Group fights to protect ancient Hawaiian site

Editor’s note: This story has been updated to include a response by the state Department of Land and Natural Resources.

Caretakers of a historic home that once belonged to King Kamehameha III and Queen Kalama say the historic site is not getting the respect it deserves.

The area is off-limits to the public, but that’s not stopping people from using the site as their own playground.

It’s a historic place and a place many consider sacred, but there’s a problem at Kaniakapupu.

“People climb the walls and as you can see, the walls are not structurally sound and they are knocking this place down,” said Baron Ching, vice president of Ahahui Malama O Kaniakapupu, the group who takes care of the site. “It’s important politically. It’s important in terms of religion.”

Ching says people not only show up to see the structure, but some people are leaving graffiti, climbing on the walls and moving pieces of the structure.

That’s not all. “Somebody was doing topless photography up here,” added Ching.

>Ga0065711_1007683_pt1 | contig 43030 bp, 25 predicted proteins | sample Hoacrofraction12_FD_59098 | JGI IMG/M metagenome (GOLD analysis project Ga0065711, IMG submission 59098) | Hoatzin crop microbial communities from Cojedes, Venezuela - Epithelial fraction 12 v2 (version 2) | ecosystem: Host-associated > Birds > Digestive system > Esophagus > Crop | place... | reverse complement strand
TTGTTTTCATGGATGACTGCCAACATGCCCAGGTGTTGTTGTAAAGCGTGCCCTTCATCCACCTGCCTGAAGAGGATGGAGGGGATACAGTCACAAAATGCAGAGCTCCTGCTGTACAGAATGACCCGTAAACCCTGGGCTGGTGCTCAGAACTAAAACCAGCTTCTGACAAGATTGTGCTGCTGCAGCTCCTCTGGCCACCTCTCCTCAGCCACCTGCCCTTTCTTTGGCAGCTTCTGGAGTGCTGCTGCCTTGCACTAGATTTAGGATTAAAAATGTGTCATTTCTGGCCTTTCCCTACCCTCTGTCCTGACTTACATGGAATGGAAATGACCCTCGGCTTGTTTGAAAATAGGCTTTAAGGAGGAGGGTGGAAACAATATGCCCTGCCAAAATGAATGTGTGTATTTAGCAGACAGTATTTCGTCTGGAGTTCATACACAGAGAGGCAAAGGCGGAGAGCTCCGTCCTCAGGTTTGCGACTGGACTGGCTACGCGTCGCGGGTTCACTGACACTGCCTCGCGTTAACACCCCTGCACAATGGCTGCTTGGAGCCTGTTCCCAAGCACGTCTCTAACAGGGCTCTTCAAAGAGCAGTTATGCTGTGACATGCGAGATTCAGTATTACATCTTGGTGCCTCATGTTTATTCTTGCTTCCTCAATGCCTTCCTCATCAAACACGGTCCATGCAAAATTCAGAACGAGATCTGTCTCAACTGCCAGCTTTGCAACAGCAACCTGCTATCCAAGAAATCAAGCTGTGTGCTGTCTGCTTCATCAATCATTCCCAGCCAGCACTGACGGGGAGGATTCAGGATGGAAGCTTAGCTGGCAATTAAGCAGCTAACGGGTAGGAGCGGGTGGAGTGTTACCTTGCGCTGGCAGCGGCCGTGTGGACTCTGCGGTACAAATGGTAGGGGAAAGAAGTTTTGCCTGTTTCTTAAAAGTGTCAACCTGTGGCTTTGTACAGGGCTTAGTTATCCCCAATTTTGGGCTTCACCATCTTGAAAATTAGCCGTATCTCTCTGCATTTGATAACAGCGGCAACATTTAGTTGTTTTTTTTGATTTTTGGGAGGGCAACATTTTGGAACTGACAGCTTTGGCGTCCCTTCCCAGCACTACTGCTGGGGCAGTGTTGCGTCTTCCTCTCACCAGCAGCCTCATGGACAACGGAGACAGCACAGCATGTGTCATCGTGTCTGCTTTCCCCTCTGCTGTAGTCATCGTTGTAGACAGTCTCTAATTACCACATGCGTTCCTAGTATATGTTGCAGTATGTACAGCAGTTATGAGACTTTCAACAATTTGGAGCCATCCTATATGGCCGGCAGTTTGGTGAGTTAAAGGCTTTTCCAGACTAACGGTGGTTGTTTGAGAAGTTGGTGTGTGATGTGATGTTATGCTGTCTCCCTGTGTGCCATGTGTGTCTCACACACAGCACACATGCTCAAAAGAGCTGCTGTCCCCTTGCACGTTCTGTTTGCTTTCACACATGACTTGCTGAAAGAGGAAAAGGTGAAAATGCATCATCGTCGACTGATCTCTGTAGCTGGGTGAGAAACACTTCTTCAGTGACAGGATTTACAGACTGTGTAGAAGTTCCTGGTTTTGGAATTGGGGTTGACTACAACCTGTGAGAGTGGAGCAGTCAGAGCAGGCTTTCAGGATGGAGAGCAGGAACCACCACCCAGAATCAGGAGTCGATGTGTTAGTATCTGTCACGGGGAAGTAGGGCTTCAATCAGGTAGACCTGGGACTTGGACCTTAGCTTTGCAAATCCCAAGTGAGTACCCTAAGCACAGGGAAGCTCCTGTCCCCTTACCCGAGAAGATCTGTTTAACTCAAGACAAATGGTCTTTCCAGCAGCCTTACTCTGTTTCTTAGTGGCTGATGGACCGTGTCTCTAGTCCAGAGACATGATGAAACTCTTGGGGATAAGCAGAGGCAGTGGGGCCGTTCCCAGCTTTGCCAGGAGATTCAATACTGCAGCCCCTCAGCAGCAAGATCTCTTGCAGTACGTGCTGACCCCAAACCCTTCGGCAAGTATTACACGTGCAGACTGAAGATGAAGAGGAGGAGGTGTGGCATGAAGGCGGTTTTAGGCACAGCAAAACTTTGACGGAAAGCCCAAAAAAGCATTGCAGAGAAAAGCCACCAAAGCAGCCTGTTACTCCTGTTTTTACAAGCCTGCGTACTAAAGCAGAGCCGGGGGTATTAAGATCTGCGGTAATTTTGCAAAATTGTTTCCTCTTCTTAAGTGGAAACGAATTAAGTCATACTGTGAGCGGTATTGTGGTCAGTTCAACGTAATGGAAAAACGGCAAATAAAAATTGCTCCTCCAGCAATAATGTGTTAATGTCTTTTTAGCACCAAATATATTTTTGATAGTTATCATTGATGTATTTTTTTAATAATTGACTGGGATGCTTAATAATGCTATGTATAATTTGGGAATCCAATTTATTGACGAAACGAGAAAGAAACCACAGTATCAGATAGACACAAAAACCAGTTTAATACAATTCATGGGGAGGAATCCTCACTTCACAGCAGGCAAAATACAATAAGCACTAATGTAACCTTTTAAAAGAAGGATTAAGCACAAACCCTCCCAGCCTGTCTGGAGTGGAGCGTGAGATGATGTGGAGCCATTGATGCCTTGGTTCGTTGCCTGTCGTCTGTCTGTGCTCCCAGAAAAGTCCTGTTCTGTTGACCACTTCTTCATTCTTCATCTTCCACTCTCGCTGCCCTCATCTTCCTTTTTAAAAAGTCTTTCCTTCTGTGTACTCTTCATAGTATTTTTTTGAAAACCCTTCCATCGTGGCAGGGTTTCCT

Kaniakapupu is a closed site, not open to the public.

According to state officials, the watershed area which was designated as “sensitive” by the Board of Water Supply, and is restricted to protect the drinking water resources of Honolulu.

Human presence can degrade the forest area by introducing invasive species, causing erosion in areas not maintained for public traffic and reduce vital recharge to our water supply, officials said.

However, like many locations here in Hawaii which are off-limits, websites are still promoting them and people are showing up illegally.

“I have actually gone on to these (web)sites and said no you are not free to do this,” said Ching.

Signs have been posted by the group telling people to keep out, but someone stole the signs.

“Some people hold it sacred, some people don’t, but you just cant go out and desecrate it,” said Ching.

After our initial story aired, the state Department of Land and Natural Resources said it will put new signage up to indicate that the area is restricted.

Anyone concerned about prohibited entry into a restricted watershed area may call Division of Conservation and Resources Enforcement at 643-DLNR (3567).

Anyone who knowingly takes, destroys or alters any historic property is liable for civil and administrative penalties. Violators can also be fined between $500 to $10,000 for each violation.

Kaniakapūpū

Summer Palace of King Kamehameha III and his Queen Kalama. Completed in 1845, it was the scene of entertainment of foreign celebrities and the feasting of chiefs and commoners. The greatest of these occasions was a lūʻau attended by an estimated ten thousand people celebrating Hawaiian Restoration Day in 1847.

– Inscription on a plaque at the site of Kaniakapūpū

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